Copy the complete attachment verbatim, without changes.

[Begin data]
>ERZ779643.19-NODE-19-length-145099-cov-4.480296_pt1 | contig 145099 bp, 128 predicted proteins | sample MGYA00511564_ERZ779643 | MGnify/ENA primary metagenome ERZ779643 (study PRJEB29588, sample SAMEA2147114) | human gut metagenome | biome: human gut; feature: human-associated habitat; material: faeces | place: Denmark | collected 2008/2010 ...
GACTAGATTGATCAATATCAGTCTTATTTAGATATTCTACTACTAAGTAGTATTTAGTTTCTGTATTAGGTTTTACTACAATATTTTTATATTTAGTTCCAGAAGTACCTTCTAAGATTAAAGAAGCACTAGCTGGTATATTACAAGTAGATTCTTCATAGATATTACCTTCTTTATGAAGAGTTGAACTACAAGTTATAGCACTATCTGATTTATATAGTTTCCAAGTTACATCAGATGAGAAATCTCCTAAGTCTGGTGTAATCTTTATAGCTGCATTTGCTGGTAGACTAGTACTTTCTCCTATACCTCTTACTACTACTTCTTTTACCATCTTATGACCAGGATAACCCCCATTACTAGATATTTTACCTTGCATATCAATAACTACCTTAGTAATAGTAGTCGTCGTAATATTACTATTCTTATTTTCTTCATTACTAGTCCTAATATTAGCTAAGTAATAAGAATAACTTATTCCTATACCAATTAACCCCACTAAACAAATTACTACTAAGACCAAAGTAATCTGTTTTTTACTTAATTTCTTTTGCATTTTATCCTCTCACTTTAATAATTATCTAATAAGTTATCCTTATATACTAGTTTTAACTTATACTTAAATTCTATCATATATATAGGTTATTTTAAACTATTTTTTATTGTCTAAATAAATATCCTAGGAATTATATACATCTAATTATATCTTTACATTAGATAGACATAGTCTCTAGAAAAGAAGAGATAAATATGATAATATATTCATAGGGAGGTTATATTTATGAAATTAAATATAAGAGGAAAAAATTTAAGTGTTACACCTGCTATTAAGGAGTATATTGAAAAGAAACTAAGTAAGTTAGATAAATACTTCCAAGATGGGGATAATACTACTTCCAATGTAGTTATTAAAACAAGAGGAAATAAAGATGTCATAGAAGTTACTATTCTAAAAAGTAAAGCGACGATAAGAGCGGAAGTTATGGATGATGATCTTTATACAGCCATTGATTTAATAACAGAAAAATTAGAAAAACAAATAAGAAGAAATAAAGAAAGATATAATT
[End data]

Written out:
>ERZ779643.19-NODE-19-length-145099-cov-4.480296_pt1 | contig 145099 bp, 128 predicted proteins | sample MGYA00511564_ERZ779643 | MGnify/ENA primary metagenome ERZ779643 (study PRJEB29588, sample SAMEA2147114) | human gut metagenome | biome: human gut; feature: human-associated habitat; material: faeces | place: Denmark | collected 2008/2010 ...
GACTAGATTGATCAATATCAGTCTTATTTAGATATTCTACTACTAAGTAGTATTTAGTTTCTGTATTAGGTTTTACTACAATATTTTTATATTTAGTTCCAGAAGTACCTTCTAAGATTAAAGAAGCACTAGCTGGTATATTACAAGTAGATTCTTCATAGATATTACCTTCTTTATGAAGAGTTGAACTACAAGTTATAGCACTATCTGATTTATATAGTTTCCAAGTTACATCAGATGAGAAATCTCCTAAGTCTGGTGTAATCTTTATAGCTGCATTTGCTGGTAGACTAGTACTTTCTCCTATACCTCTTACTACTACTTCTTTTACCATCTTATGACCAGGATAACCCCCATTACTAGATATTTTACCTTGCATATCAATAACTACCTTAGTAATAGTAGTCGTCGTAATATTACTATTCTTATTTTCTTCATTACTAGTCCTAATATTAGCTAAGTAATAAGAATAACTTATTCCTATACCAATTAACCCCACTAAACAAATTACTACTAAGACCAAAGTAATCTGTTTTTTACTTAATTTCTTTTGCATTTTATCCTCTCACTTTAATAATTATCTAATAAGTTATCCTTATATACTAGTTTTAACTTATACTTAAATTCTATCATATATATAGGTTATTTTAAACTATTTTTTATTGTCTAAATAAATATCCTAGGAATTATATACATCTAATTATATCTTTACATTAGATAGACATAGTCTCTAGAAAAGAAGAGATAAATATGATAATATATTCATAGGGAGGTTATATTTATGAAATTAAATATAAGAGGAAAAAATTTAAGTGTTACACCTGCTATTAAGGAGTATATTGAAAAGAAACTAAGTAAGTTAGATAAATACTTCCAAGATGGGGATAATACTACTTCCAATGTAGTTATTAAAACAAGAGGAAATAAAGATGTCATAGAAGTTACTATTCTAAAAAGTAAAGCGACGATAAGAGCGGAAGTTATGGATGATGATCTTTATACAGCCATTGATTTAATAACAGAAAAATTAGAAAAACAAATAAGAAGAAATAAAGAAAGATATAATT